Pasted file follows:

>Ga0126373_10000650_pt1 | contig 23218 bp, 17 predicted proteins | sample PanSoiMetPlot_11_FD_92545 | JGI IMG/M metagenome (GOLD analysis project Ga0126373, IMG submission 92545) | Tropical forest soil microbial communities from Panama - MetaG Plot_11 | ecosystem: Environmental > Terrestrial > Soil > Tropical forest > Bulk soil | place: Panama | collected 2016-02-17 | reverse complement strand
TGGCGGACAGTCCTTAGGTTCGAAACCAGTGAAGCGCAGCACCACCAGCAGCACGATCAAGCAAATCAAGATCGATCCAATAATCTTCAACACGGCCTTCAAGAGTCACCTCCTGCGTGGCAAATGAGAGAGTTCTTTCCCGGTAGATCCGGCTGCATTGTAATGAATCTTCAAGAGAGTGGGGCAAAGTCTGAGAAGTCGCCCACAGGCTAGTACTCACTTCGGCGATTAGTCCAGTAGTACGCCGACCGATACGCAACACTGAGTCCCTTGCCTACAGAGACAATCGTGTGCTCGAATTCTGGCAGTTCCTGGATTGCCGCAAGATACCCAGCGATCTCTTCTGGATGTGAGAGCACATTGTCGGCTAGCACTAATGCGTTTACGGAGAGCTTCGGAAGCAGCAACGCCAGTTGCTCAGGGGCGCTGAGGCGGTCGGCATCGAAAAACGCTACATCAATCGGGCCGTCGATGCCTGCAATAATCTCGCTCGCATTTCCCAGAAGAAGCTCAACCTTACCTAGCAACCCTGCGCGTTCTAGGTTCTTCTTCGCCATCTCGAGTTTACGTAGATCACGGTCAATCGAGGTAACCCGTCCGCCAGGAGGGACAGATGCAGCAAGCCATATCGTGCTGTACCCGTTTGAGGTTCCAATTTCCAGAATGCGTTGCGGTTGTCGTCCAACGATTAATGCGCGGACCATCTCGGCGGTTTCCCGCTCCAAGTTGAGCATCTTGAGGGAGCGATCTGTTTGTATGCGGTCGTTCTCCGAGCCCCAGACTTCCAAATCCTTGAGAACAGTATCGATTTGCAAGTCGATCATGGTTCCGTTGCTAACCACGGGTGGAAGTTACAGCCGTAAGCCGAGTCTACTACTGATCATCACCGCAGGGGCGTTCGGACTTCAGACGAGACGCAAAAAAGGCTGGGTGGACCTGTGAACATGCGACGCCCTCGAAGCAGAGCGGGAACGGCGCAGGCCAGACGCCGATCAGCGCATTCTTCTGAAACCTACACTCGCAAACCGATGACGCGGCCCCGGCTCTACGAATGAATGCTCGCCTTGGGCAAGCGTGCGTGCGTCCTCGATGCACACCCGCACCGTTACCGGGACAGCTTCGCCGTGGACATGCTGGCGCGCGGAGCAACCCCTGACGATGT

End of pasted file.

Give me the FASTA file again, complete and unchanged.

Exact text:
>Ga0126373_10000650_pt1 | contig 23218 bp, 17 predicted proteins | sample PanSoiMetPlot_11_FD_92545 | JGI IMG/M metagenome (GOLD analysis project Ga0126373, IMG submission 92545) | Tropical forest soil microbial communities from Panama - MetaG Plot_11 | ecosystem: Environmental > Terrestrial > Soil > Tropical forest > Bulk soil | place: Panama | collected 2016-02-17 | reverse complement strand
TGGCGGACAGTCCTTAGGTTCGAAACCAGTGAAGCGCAGCACCACCAGCAGCACGATCAAGCAAATCAAGATCGATCCAATAATCTTCAACACGGCCTTCAAGAGTCACCTCCTGCGTGGCAAATGAGAGAGTTCTTTCCCGGTAGATCCGGCTGCATTGTAATGAATCTTCAAGAGAGTGGGGCAAAGTCTGAGAAGTCGCCCACAGGCTAGTACTCACTTCGGCGATTAGTCCAGTAGTACGCCGACCGATACGCAACACTGAGTCCCTTGCCTACAGAGACAATCGTGTGCTCGAATTCTGGCAGTTCCTGGATTGCCGCAAGATACCCAGCGATCTCTTCTGGATGTGAGAGCACATTGTCGGCTAGCACTAATGCGTTTACGGAGAGCTTCGGAAGCAGCAACGCCAGTTGCTCAGGGGCGCTGAGGCGGTCGGCATCGAAAAACGCTACATCAATCGGGCCGTCGATGCCTGCAATAATCTCGCTCGCATTTCCCAGAAGAAGCTCAACCTTACCTAGCAACCCTGCGCGTTCTAGGTTCTTCTTCGCCATCTCGAGTTTACGTAGATCACGGTCAATCGAGGTAACCCGTCCGCCAGGAGGGACAGATGCAGCAAGCCATATCGTGCTGTACCCGTTTGAGGTTCCAATTTCCAGAATGCGTTGCGGTTGTCGTCCAACGATTAATGCGCGGACCATCTCGGCGGTTTCCCGCTCCAAGTTGAGCATCTTGAGGGAGCGATCTGTTTGTATGCGGTCGTTCTCCGAGCCCCAGACTTCCAAATCCTTGAGAACAGTATCGATTTGCAAGTCGATCATGGTTCCGTTGCTAACCACGGGTGGAAGTTACAGCCGTAAGCCGAGTCTACTACTGATCATCACCGCAGGGGCGTTCGGACTTCAGACGAGACGCAAAAAAGGCTGGGTGGACCTGTGAACATGCGACGCCCTCGAAGCAGAGCGGGAACGGCGCAGGCCAGACGCCGATCAGCGCATTCTTCTGAAACCTACACTCGCAAACCGATGACGCGGCCCCGGCTCTACGAATGAATGCTCGCCTTGGGCAAGCGTGCGTGCGTCCTCGATGCACACCCGCACCGTTACCGGGACAGCTTCGCCGTGGACATGCTGGCGCGCGGAGCAACCCCTGACGATGT